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ONE hundred and two years after the greatest naval battle of the
modern era fought in European waters, the people of Cobh in
southern Ireland unveiled a memorial to their Jutland dead.
Twenty sailors from the town – then known as Queenstown when
the country was part of the British Empire – died in the enormous
clash between British and German men o’war in the North Sea, a
fraction of the 350 Irishmen killed in the battle.
Cobh was a key harbour for both merchant and warships; it was
the final port of call for the Titanic before her fateful voyage across
the Atlantic, it was the reception point for survivors and the dead
from the torpedoed liner Lusitania, and in the second half of the
WW1 was a major base in the fight against the U-boat.
The biggest single blow was delivered by the Battle of Jutland on
May 31/June 1 1916 – the failure of the Royal Navy to destroy the
German Fleet and the heavy loss of life severely impacted on public
The Jutland Memorial Society has spent several years
campaigning/fundraising to erect an 8ft obelisk as a monument not
just to the 20 Cobh men lost at Jutland, but all locals who died in the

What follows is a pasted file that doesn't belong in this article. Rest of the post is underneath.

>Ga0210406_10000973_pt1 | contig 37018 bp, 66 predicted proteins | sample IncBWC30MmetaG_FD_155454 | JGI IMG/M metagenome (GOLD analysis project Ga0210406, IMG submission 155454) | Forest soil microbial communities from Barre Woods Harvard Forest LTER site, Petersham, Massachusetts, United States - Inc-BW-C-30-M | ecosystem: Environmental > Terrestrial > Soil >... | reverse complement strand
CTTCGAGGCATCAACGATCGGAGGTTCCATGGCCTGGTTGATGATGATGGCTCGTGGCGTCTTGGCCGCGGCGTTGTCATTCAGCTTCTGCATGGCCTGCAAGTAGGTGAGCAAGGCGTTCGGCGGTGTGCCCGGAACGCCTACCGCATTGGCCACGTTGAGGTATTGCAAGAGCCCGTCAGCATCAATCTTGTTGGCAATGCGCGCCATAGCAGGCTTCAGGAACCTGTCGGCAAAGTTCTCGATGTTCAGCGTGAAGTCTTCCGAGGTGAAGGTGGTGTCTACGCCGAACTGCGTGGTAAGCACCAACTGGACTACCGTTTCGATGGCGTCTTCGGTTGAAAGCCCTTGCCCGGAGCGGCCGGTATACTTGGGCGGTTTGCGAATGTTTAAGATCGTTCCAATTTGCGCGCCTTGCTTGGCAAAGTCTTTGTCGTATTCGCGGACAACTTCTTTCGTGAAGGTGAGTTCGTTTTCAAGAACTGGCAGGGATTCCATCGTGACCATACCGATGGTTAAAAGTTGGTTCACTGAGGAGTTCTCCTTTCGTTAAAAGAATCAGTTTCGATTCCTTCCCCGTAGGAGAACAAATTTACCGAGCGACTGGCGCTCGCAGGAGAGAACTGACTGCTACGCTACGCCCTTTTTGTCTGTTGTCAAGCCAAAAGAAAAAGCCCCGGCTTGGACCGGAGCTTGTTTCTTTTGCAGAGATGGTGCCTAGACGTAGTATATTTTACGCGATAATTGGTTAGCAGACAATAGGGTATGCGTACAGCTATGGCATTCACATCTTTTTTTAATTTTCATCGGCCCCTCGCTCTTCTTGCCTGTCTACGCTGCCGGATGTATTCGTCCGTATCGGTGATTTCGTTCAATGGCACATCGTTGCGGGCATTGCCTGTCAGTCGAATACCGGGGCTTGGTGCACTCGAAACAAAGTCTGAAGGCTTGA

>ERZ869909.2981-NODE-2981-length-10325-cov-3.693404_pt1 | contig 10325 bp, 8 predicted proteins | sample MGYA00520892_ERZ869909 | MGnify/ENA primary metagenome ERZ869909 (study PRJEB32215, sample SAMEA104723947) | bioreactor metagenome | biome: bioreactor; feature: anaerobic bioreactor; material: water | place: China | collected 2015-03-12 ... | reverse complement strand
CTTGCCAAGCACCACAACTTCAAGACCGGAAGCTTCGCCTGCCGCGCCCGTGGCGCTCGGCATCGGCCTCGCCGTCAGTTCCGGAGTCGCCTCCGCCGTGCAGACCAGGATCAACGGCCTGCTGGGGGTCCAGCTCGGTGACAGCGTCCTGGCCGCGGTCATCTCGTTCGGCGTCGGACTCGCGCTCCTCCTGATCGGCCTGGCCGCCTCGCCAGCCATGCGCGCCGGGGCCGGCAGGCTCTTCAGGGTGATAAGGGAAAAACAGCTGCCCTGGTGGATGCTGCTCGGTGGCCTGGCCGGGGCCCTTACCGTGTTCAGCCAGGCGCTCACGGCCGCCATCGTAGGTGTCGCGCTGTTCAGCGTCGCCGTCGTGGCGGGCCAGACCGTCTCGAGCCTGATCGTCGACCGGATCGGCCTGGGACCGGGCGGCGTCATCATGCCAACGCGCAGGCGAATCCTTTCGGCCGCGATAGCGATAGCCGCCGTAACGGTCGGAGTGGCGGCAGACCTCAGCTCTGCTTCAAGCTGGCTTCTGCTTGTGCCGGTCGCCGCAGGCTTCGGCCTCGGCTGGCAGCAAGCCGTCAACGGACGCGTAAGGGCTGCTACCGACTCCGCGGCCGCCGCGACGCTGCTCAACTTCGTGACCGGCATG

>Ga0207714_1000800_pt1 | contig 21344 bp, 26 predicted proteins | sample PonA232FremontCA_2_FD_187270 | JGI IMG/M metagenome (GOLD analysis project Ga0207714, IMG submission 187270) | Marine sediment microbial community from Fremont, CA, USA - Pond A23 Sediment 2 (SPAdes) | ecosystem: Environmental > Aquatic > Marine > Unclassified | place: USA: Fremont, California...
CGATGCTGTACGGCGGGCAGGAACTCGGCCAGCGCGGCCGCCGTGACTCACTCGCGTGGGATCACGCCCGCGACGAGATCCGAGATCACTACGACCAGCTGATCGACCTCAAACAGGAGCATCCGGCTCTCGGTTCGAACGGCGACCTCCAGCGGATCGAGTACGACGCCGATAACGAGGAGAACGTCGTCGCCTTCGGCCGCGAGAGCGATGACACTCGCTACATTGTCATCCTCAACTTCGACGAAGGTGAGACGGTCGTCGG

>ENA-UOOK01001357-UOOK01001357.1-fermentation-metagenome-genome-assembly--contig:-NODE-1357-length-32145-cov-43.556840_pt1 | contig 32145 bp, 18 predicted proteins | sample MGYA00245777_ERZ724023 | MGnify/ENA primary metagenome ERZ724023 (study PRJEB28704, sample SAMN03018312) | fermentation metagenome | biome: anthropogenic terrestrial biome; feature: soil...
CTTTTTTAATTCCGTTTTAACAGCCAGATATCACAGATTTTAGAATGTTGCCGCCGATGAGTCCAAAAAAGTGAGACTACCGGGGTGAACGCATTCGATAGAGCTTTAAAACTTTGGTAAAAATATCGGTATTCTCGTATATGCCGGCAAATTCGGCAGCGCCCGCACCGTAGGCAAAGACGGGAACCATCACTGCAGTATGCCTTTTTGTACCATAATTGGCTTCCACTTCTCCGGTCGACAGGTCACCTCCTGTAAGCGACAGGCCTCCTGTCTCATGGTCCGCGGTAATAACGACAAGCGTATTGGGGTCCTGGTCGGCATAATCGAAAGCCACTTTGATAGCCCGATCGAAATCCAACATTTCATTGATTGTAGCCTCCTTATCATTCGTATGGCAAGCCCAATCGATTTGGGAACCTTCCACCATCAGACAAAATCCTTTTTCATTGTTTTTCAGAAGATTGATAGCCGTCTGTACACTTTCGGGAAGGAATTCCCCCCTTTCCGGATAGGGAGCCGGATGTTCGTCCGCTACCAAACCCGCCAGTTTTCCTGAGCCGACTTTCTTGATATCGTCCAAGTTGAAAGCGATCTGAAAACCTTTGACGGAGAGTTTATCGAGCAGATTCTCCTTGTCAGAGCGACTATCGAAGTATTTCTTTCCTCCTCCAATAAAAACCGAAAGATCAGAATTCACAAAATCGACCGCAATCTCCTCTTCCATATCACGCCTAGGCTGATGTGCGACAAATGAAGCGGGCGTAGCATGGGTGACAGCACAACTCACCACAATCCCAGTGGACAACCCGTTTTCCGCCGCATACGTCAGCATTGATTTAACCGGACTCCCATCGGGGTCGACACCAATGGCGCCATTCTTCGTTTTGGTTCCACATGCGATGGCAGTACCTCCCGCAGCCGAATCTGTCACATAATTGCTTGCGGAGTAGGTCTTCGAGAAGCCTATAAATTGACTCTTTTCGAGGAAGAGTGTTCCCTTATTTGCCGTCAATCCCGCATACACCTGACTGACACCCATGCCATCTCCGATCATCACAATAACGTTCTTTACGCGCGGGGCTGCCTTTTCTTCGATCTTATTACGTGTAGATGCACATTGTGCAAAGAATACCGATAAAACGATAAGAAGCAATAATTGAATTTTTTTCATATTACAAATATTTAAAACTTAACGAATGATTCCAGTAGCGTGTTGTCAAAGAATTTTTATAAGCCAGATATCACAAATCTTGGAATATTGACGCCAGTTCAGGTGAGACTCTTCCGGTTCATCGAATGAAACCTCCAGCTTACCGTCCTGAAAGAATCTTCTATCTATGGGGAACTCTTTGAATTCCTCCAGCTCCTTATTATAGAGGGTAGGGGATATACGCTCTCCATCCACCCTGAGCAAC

Great War at sea.
Having raised nearly £6,000, the memorial was installed in the
Bible Garden of the Benedictine Nuns, overlooking the harbour.
A joint Catholic-Church of Ireland service was held in St Colman’s
Cathedral with the pews packed as locals were reminded of the
impact Jutland had on the town; a joint blessing then took place of 20
sailor’s caps, each representing the rank of those Cobh men killed in
action in the clash of dreadnoughts, including one for Cdr Richard
Herbert Denny Townsend, the highest-ranking Irishman to die at
“It was a very dignified and emotional service,” said Eithne Wright,
Chairwoman of the Jutland Memorial Society and great niece of
Shipwright William McGrath.
He died when battle-cruiser HMS Queen Mary blew up – a
tragedy which prompted Admiral Beatty’s famous remark: “There
seems to be something wrong with our bloody ships today.”
Afterwards, a short procession led by Piper Adam Duggan and
a symbolic pall bearer detachment from the Irish Naval Service
Reserve, the flag standards of the Royal Naval Association of Ireland
and descendants carrying the 20 caps moved to the grounds of
St Benedict’s Priory – Admiralty House under British rule.
There sculptor James McLoughlin’s monument was
unveiled by County Mayor, Cllr Declan Hurley and blessed by Father John
McCarthy and the Reverend Paul Arbuthnot.
Wreaths were laid and a bugler sounded the Last Post. This was
followed by a two-minute silence which was concluded with a bell
being rung eight times – as traditionally used to mark the change of
watch on ships.
The event was concluded by Chev Adrian Gebruers of
St Colman’s Cathedral where the service began. At 4.03pm, marking
the moment the HMS Indefatigable sank, he played the Naval Hymn
on the Carillon Bells, followed by Abide with Me at 4.25pm – marking
the moment HMS Queen Mary met her fate.